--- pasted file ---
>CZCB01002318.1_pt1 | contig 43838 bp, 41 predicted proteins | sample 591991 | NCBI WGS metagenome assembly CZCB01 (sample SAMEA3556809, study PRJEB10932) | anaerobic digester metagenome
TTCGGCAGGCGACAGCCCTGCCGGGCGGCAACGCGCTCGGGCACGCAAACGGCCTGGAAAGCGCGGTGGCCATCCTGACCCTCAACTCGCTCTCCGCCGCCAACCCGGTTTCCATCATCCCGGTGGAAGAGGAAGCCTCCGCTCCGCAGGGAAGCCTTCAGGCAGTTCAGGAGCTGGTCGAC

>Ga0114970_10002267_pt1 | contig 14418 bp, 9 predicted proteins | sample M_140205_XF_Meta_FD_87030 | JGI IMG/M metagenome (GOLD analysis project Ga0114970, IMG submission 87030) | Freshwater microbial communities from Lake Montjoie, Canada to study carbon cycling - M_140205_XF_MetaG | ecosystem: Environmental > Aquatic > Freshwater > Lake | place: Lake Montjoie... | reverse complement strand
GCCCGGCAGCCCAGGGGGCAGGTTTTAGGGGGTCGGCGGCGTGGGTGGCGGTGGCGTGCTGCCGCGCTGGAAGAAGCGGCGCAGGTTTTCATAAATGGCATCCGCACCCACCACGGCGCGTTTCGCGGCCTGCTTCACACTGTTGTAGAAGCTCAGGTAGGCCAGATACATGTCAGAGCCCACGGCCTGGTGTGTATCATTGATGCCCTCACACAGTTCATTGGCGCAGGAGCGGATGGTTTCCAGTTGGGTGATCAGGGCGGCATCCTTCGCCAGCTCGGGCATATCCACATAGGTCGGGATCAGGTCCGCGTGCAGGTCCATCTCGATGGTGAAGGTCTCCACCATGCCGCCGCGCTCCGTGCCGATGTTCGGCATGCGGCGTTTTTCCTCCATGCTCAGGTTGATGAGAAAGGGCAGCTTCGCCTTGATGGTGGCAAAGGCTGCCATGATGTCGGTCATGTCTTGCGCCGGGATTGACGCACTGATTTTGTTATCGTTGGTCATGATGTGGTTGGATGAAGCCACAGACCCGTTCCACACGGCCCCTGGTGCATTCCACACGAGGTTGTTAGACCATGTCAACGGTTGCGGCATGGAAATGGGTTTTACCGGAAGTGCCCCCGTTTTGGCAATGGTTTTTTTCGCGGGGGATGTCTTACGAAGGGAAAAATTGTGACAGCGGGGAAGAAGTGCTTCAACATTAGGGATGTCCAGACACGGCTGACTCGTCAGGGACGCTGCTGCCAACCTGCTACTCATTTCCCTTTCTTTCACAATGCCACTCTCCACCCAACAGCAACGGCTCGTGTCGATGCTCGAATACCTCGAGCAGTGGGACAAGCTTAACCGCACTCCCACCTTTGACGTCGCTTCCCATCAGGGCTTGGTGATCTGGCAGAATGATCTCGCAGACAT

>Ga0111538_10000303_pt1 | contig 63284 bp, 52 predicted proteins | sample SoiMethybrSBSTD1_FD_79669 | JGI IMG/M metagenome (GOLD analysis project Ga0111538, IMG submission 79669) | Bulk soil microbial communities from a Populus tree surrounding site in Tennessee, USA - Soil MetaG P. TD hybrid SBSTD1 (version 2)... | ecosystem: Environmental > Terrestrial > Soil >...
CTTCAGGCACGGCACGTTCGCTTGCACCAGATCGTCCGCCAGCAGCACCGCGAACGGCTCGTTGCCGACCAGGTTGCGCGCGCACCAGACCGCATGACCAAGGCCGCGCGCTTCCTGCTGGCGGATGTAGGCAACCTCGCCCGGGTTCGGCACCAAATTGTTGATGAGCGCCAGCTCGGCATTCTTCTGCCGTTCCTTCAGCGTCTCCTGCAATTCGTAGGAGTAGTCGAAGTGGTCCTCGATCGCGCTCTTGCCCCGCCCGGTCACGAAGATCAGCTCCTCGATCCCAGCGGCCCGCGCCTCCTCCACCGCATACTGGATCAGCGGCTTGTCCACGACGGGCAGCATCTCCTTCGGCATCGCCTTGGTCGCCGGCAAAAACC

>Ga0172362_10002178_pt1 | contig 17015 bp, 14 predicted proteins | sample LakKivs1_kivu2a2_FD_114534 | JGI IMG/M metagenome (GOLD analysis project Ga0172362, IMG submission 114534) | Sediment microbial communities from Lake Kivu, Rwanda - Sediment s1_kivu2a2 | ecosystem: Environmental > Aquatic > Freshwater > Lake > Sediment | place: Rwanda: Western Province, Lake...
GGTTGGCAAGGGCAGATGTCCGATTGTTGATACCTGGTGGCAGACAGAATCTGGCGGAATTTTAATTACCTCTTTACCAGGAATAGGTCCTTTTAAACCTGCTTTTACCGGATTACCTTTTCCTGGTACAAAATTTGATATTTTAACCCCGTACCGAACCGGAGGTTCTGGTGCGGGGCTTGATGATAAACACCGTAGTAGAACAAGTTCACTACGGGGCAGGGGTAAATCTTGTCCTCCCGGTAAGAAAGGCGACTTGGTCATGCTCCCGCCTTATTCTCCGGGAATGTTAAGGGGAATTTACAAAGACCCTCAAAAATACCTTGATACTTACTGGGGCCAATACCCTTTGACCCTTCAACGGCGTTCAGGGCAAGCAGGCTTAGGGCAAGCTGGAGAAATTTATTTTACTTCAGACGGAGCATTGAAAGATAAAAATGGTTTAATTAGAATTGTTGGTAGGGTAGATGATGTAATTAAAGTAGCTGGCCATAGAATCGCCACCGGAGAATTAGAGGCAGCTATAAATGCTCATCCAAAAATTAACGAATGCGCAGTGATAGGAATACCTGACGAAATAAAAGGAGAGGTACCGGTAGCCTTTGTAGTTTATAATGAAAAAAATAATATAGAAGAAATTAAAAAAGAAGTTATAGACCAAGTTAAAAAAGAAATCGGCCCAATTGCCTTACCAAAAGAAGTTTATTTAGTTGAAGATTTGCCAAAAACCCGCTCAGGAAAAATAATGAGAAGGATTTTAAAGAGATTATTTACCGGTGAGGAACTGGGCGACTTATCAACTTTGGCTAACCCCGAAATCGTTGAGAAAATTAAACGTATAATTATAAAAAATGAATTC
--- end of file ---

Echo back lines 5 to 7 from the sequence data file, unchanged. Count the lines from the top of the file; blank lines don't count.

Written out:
>Ga0111538_10000303_pt1 | contig 63284 bp, 52 predicted proteins | sample SoiMethybrSBSTD1_FD_79669 | JGI IMG/M metagenome (GOLD analysis project Ga0111538, IMG submission 79669) | Bulk soil microbial communities from a Populus tree surrounding site in Tennessee, USA - Soil MetaG P. TD hybrid SBSTD1 (version 2)... | ecosystem: Environmental > Terrestrial > Soil >...
CTTCAGGCACGGCACGTTCGCTTGCACCAGATCGTCCGCCAGCAGCACCGCGAACGGCTCGTTGCCGACCAGGTTGCGCGCGCACCAGACCGCATGACCAAGGCCGCGCGCTTCCTGCTGGCGGATGTAGGCAACCTCGCCCGGGTTCGGCACCAAATTGTTGATGAGCGCCAGCTCGGCATTCTTCTGCCGTTCCTTCAGCGTCTCCTGCAATTCGTAGGAGTAGTCGAAGTGGTCCTCGATCGCGCTCTTGCCCCGCCCGGTCACGAAGATCAGCTCCTCGATCCCAGCGGCCCGCGCCTCCTCCACCGCATACTGGATCAGCGGCTTGTCCACGACGGGCAGCATCTCCTTCGGCATCGCCTTGGTCGCCGGCAAAAACC

>Ga0172362_10002178_pt1 | contig 17015 bp, 14 predicted proteins | sample LakKivs1_kivu2a2_FD_114534 | JGI IMG/M metagenome (GOLD analysis project Ga0172362, IMG submission 114534) | Sediment microbial communities from Lake Kivu, Rwanda - Sediment s1_kivu2a2 | ecosystem: Environmental > Aquatic > Freshwater > Lake > Sediment | place: Rwanda: Western Province, Lake...